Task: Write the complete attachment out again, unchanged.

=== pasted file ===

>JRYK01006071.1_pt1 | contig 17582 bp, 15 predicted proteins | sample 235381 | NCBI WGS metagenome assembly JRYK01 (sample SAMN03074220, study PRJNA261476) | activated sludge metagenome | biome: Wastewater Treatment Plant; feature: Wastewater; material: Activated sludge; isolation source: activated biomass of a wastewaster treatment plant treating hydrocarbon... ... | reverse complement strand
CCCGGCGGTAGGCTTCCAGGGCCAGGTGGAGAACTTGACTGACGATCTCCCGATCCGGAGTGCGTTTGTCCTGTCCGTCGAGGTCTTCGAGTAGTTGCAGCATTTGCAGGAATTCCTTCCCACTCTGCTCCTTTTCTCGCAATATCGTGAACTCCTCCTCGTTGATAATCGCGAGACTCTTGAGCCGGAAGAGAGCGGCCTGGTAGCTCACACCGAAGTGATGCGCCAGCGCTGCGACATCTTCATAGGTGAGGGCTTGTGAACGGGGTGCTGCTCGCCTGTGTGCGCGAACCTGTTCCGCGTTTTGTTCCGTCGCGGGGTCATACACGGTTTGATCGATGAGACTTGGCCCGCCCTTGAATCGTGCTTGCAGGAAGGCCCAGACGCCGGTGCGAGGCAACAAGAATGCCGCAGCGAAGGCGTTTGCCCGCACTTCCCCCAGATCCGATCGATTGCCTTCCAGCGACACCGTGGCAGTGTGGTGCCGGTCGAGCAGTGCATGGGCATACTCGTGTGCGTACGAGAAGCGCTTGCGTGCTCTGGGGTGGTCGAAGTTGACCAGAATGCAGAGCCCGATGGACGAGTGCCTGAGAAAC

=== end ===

>JRYK01006071.1_pt1 | contig 17582 bp, 15 predicted proteins | sample 235381 | NCBI WGS metagenome assembly JRYK01 (sample SAMN03074220, study PRJNA261476) | activated sludge metagenome | biome: Wastewater Treatment Plant; feature: Wastewater; material: Activated sludge; isolation source: activated biomass of a wastewaster treatment plant treating hydrocarbon... ... | reverse complement strand
CCCGGCGGTAGGCTTCCAGGGCCAGGTGGAGAACTTGACTGACGATCTCCCGATCCGGAGTGCGTTTGTCCTGTCCGTCGAGGTCTTCGAGTAGTTGCAGCATTTGCAGGAATTCCTTCCCACTCTGCTCCTTTTCTCGCAATATCGTGAACTCCTCCTCGTTGATAATCGCGAGACTCTTGAGCCGGAAGAGAGCGGCCTGGTAGCTCACACCGAAGTGATGCGCCAGCGCTGCGACATCTTCATAGGTGAGGGCTTGTGAACGGGGTGCTGCTCGCCTGTGTGCGCGAACCTGTTCCGCGTTTTGTTCCGTCGCGGGGTCATACACGGTTTGATCGATGAGACTTGGCCCGCCCTTGAATCGTGCTTGCAGGAAGGCCCAGACGCCGGTGCGAGGCAACAAGAATGCCGCAGCGAAGGCGTTTGCCCGCACTTCCCCCAGATCCGATCGATTGCCTTCCAGCGACACCGTGGCAGTGTGGTGCCGGTCGAGCAGTGCATGGGCATACTCGTGTGCGTACGAGAAGCGCTTGCGTGCTCTGGGGTGGTCGAAGTTGACCAGAATGCAGAGCCCGATGGACGAGTGCCTGAGAAAC